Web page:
1. Obviously this is the first column you have read of mine.

      Every smart company has a design philosophy. Of course Apple didn’t invent. Hence the reason I pointed out why I study parallel industries.

      I think you entirely missed the point of my column, which is unfortunate.

      1. To extend the Coca-Cola comparison (as someone who lives in Coca-Cola’s home city) MANY companies tried to siphon off the iconic bottle’s design and I am sure if someone were to investigate the resulting pr and court proceedings, they would probably find a lot of the same arguments being espoused by Apple’s competition (and Apple hate…, uh, cynics).

        We see how far that got them, too.


      2. It is impossible for some to grasp any understanding of design.
        Some read carefully to further clarity, others skip meaning and argue dogma. The topic of rounded corners is understandable to those who can think honestly but this topic will never interest the convinced.
        For Ron and his stamp, nuance and most important skills, if not learned early are never mastered. Polemics seems to rule discussion today.

      3. I still don’t get it. I have no opinion on something like rounded corners on a graphic icon, since that is purely visual and non-functional, but for the physical device itself handheld consumer devices have mostly always had rounded corners. Cameras, calculators, TV remotes. The one exception I can think of is portable radios, which have always seemed to have fairly squared corners. So what exactly is Apple able to claim exclusivity on? A particular curve radius? A particular curve radius when used on a phone? The ratio of the curve radius to the sides? If I design a phone with the identical shape of some calculator from the 1970s am I guaranteed safe, or do I have to check and make sure that it isn’t too close to some shape that Apple later claimed for phones? These things just don’t seem to me to have the uniqueness, originality, or functionality of the Coke bottle shape.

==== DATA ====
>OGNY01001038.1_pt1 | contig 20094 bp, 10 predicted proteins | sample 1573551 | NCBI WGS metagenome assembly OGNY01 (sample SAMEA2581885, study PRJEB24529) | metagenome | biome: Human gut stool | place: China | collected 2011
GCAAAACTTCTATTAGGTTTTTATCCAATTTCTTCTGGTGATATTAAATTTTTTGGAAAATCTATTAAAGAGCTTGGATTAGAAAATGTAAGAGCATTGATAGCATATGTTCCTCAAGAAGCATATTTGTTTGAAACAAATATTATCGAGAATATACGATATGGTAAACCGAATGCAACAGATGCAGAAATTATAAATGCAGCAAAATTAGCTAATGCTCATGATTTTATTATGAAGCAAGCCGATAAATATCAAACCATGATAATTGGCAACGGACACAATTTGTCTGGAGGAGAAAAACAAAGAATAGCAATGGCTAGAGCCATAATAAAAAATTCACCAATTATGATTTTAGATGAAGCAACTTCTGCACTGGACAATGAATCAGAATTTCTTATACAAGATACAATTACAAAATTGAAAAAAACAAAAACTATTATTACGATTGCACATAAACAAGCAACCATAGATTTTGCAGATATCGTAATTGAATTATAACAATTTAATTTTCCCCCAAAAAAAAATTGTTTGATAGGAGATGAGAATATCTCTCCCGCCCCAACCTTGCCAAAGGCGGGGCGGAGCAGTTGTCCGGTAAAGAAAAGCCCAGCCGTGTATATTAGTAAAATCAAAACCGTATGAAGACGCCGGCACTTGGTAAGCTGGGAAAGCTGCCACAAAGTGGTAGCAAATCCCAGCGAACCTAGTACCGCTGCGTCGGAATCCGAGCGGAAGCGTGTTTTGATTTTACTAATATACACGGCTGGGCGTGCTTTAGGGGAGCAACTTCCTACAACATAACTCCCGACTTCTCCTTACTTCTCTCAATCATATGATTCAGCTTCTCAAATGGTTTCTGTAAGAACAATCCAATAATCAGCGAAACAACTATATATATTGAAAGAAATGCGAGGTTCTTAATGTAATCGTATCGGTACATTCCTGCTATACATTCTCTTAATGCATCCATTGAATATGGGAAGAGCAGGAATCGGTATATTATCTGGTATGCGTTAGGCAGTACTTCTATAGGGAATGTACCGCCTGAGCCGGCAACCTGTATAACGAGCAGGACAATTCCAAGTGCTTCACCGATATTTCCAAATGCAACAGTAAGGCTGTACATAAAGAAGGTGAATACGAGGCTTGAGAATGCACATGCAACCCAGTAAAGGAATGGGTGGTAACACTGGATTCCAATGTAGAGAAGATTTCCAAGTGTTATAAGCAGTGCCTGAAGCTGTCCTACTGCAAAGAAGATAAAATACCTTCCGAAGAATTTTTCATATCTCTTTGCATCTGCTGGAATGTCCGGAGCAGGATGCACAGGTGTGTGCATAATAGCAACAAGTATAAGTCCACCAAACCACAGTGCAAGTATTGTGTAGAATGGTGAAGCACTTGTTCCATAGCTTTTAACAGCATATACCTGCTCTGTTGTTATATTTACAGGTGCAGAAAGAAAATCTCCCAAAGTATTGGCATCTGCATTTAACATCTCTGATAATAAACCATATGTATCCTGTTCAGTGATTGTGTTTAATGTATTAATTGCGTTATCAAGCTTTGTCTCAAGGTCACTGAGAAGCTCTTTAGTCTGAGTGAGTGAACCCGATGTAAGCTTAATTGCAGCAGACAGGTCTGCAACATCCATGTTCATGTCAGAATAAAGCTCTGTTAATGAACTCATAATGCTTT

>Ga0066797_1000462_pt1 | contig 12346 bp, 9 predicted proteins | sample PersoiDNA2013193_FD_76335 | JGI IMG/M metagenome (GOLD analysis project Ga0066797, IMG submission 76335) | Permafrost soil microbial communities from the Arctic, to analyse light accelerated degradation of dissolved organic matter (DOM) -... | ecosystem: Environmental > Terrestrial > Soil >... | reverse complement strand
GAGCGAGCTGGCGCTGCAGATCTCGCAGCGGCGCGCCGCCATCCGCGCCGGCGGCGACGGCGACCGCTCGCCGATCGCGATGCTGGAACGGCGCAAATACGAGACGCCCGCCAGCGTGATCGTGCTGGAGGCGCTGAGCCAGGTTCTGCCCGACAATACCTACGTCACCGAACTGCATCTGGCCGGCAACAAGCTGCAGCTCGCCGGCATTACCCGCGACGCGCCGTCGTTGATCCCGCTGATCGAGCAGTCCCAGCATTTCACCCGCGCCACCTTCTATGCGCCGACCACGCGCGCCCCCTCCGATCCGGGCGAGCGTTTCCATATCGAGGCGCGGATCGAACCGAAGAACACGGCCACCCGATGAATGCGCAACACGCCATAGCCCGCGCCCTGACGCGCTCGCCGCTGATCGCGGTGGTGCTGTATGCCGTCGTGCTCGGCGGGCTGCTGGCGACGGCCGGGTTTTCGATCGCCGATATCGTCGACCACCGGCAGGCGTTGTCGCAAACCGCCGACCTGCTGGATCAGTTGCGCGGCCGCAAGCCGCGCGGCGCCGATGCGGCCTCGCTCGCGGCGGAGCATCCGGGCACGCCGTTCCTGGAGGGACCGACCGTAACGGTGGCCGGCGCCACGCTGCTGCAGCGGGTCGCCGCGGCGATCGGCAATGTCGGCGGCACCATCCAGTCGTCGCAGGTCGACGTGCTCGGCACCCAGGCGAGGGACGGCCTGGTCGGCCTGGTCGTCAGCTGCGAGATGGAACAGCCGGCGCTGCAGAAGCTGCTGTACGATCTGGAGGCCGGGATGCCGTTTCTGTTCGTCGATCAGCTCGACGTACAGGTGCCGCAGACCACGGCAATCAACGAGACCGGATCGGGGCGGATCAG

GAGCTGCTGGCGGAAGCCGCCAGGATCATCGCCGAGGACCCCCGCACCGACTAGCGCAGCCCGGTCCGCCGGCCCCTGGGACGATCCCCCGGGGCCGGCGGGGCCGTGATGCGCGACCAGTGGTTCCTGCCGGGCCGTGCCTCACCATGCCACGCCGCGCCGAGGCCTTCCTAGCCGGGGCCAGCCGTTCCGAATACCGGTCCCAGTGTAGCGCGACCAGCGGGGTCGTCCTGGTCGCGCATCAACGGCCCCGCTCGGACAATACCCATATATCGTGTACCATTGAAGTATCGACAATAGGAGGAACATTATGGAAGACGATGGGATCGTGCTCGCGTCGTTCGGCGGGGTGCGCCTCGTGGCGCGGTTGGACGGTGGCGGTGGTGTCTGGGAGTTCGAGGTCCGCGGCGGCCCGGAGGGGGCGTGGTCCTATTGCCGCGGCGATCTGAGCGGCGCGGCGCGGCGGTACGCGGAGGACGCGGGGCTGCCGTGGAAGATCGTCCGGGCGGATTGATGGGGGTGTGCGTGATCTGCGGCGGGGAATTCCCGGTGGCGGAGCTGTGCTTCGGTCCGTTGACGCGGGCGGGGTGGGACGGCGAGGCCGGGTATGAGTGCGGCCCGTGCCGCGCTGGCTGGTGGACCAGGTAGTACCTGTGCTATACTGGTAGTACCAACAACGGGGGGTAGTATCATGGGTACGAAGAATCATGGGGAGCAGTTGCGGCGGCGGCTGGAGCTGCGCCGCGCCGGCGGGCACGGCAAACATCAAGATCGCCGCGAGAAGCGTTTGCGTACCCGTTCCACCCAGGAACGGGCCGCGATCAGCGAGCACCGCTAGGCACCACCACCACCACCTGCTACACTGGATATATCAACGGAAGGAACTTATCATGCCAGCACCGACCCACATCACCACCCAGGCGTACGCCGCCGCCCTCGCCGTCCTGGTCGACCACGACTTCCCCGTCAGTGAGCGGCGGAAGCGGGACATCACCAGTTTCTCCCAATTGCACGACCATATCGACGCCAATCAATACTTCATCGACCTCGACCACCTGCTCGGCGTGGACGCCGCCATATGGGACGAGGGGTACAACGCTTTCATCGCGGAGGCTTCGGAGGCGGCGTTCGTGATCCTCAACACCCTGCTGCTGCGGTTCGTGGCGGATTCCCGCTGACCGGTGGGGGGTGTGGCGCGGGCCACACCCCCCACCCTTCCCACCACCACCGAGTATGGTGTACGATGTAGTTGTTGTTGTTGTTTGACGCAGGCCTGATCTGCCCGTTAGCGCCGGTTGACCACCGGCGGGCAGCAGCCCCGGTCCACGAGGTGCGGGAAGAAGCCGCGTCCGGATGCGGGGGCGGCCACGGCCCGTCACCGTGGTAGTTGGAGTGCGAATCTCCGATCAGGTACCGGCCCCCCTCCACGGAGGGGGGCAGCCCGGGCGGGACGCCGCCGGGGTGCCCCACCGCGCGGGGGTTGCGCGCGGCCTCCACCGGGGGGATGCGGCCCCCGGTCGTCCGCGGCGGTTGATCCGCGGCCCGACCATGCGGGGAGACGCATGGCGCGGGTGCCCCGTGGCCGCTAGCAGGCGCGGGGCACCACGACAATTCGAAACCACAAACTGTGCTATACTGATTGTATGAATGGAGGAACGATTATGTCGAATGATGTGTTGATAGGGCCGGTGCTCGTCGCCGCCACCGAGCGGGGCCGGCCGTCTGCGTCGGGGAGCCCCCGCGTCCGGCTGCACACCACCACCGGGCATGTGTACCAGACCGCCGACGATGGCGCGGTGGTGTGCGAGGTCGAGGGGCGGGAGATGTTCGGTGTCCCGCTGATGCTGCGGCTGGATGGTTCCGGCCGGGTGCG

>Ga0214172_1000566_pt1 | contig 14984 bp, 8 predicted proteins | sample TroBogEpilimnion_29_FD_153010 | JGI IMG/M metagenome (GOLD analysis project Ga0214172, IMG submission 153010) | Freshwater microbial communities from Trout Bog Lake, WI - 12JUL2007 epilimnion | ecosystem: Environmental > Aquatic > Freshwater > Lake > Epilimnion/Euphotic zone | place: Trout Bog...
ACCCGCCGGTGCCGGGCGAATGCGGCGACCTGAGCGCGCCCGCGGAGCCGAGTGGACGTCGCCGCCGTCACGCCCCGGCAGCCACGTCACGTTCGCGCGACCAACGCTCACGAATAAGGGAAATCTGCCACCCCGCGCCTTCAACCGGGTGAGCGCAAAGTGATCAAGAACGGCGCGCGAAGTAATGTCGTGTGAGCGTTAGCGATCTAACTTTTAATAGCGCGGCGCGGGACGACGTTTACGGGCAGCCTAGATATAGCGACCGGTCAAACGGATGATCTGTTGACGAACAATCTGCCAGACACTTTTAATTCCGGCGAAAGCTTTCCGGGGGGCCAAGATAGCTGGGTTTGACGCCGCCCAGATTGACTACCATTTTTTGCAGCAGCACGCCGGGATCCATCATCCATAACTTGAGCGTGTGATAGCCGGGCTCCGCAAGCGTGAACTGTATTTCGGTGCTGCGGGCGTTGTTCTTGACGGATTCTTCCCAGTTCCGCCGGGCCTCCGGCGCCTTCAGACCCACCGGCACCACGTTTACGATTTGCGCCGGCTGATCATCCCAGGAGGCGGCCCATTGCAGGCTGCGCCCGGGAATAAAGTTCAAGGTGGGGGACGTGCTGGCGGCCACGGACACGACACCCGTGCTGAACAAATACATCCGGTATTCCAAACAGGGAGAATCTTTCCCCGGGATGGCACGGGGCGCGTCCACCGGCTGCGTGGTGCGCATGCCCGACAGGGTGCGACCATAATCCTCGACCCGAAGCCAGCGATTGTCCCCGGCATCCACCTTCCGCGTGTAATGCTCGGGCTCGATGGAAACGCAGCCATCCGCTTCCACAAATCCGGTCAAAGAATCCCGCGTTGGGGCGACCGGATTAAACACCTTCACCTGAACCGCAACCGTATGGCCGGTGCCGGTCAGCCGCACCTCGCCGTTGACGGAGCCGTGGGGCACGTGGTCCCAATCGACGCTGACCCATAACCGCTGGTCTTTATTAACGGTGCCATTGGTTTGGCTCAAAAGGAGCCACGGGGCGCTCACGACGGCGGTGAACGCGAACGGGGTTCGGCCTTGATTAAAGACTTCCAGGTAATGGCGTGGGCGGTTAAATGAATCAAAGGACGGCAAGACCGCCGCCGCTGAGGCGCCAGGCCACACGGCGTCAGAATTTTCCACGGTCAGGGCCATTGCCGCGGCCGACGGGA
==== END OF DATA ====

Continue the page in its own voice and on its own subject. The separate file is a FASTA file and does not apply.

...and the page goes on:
1. That is true many things do, but if you carefully look at all of Apple’s hardware the rounded corners are exactly the same. It is a design identity. So even though many of the examples you state are true, they are not true of computers or other personal electronics where brands do not employ a design identity.

          Rounded corners are unique as a consistent design in the products where Apple competes. And their competitors are all over the place with design and this is the point of the rounded corners for Apple as a design philosophy.

    2. “Everything in design is a regurgitation of previous designs. Some just do it better than others. No creditable designer will say otherwise.”

      There is a huge difference in a “thing’s” design and a design philosophy, approach, and aesthetic. No credible designer would say otherwise.

      And I would challenge you to find a credible designer that seriously thinks his designs are “regurgitations”. Influence and homage is not “regurgitation”.


    3. “there is nothing novel or distinct about rounded corners”

      I get tired reading posts like this. You missed the point of the article, probably on purpose. A classic “Straw Man” tactic is to misrepresent someone’s argument in order to discredit it.

      “I have a clip art book of icons…”

      Do you work for Samsung’s Design department?

  5. How could you tell someone that they can’t simply round the corners of their phone because someone patented it? Design patents in general are terrible and keep competition from creating better products.